Paul Giamatti’s role as Paul Hunham is arguably one of his strongest performances since John Adams; although that may not be saying much. Giamatti’s 34-year acting career has given dozens of splendid performances in many great films. He’s already an actor with a deep well of pathos and an ability to craft complex characters. Hunham simply happens to be one of his best, being a brilliant and thoughtful cynic, a lover of history, a man resentful of religion yet quietly respectful of others, and profoundly isolated by poor relationships and career failures.

He’s the kind of man loving enough to give you a copy of his favorite book but foolish enough to think normal people desperately want philosophy textbooks as Christmas presents. He is genuine enough to see the goodness and virtues in others and wants to foster it as a teacher, but doesn’t necessarily know or want to connect with others in a way that would make him vulnerable or threaten his beloved job.

Dominic Sessa does a serviceable job with the character of Angus Tully, serving as the plot’s driving character and a figure of complex motivations and faults. He’s an intelligent young man but he is also prone to acts of disobedience and lashing out at authority figures. He’s already been kicked out of three boarding schools and his parents have threatened to ship him off to military school where he won’t cause any more problems.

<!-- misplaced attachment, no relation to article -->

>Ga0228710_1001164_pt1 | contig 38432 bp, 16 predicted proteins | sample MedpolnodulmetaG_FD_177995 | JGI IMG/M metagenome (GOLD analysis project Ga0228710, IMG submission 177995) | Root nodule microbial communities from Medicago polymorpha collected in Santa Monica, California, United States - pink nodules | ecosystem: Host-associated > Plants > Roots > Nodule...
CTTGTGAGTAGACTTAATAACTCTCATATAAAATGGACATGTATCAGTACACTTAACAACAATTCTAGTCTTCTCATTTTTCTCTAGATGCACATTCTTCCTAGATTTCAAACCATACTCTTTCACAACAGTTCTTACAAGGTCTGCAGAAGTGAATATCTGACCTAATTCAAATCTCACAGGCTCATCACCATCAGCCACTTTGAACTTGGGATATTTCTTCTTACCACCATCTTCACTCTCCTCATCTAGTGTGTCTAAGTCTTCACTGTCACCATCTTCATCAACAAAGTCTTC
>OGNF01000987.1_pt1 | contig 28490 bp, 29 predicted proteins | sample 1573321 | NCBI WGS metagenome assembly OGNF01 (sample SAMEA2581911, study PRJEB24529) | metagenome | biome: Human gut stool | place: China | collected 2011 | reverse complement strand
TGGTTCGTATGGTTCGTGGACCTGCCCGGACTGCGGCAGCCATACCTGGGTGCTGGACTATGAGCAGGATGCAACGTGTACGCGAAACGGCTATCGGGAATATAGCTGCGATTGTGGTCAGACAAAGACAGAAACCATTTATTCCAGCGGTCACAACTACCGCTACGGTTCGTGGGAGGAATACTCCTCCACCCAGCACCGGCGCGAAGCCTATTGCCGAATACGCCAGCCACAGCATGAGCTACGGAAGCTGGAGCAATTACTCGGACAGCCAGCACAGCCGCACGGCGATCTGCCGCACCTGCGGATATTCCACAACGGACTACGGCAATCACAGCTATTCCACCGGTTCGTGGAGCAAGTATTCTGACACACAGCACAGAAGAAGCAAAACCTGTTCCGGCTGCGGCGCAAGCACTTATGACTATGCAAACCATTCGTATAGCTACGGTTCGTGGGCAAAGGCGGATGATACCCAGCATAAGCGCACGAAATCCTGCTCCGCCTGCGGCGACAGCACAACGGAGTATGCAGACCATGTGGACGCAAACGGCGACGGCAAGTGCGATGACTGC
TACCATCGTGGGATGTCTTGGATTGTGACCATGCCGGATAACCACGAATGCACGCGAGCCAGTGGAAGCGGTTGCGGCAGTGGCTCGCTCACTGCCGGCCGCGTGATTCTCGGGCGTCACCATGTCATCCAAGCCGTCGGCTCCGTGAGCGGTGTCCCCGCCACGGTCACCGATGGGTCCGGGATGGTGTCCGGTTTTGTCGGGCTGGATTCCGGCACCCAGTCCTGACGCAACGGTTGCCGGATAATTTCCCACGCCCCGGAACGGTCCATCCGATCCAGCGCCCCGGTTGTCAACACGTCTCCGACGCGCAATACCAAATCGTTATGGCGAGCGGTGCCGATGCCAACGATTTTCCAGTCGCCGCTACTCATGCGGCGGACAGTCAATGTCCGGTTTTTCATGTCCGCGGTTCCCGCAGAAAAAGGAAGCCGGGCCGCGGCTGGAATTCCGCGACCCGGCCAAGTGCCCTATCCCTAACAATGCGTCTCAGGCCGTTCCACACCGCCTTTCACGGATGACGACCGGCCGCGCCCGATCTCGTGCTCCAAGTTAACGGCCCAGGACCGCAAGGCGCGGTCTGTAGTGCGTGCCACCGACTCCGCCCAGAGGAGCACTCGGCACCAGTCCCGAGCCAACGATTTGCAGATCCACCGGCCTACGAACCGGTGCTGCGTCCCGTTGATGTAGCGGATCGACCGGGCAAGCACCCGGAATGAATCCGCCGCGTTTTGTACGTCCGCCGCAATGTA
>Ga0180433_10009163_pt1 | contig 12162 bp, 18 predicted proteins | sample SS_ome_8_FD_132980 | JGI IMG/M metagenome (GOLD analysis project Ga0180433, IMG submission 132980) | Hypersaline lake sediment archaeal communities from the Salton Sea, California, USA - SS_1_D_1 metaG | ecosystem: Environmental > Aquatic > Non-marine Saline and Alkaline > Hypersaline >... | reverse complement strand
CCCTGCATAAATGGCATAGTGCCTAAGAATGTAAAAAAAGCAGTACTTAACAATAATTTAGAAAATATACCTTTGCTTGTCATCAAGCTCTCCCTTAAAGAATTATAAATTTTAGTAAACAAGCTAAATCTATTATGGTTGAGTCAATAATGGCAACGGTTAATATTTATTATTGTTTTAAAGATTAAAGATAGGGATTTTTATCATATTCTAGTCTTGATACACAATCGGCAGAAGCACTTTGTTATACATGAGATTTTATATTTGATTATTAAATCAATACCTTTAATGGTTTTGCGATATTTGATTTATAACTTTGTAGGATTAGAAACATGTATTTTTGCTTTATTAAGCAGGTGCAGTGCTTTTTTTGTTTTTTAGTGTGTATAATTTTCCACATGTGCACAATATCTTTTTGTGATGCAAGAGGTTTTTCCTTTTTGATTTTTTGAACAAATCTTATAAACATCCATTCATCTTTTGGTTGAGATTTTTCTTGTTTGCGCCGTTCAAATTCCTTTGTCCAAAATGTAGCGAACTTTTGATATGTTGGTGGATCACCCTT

Hunham’s militaristic approach to schooling makes him a natural foil for Tully, but it quickly becomes clear that the young man is driven by serious grief and a lack of a strong father figure. Being abandoned during the holiday, so that his mother can enjoy a honeymoon with her second husband, is the icing on the cake of his life and pushes him to make more erratic and dangerous decisions. These two characters only learn to appreciate each other in hard-earned struggle and moments of vulnerability, which neither of them is eager to facilitate.

And yet, The Holdovers is hardly a serious drama. It is a very cozy feeling holiday movie that isn’t afraid to be funny and touching in equal measure. These are sad characters who have all experienced loss and pain, and yet the movie isn’t afraid to let us laugh with them as their ridiculous faults turn the mundane act of staying home for the holidays into hospital visits and field trips across the state of Massachusetts. It captures the sadness of sitting home watching reality TV on Christmas Eve and the warmth that comes from challenging yourself to connect with other lonely people in the midst of it.


+ Excellent Paul Giamatti performance
+ Beautiful production design and cinematography
+ Heartwarming and emotional script


- Some shallow supporting performances

The Bottom Line

The Holdovers is one of the best comedies of 2023, one of the best holiday films in recent years, and a wonderful cozy story about the most challenging aspects of the Christmas holiday in America.



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Tyler Hummel

Born into the unexplored residential backwater of Chicago, Tyler Hummel is a graduate of Tribeca Flashpoint College where he studied Sound Design for Film and Interactive Media. When he isn't hosting his public access talk show The Fox Valley Film Critics or collecting DragonBall Z figurines, he enjoys writing and directing short films. As with Rick from Casablanca, "he's a man like any other man, just more so!"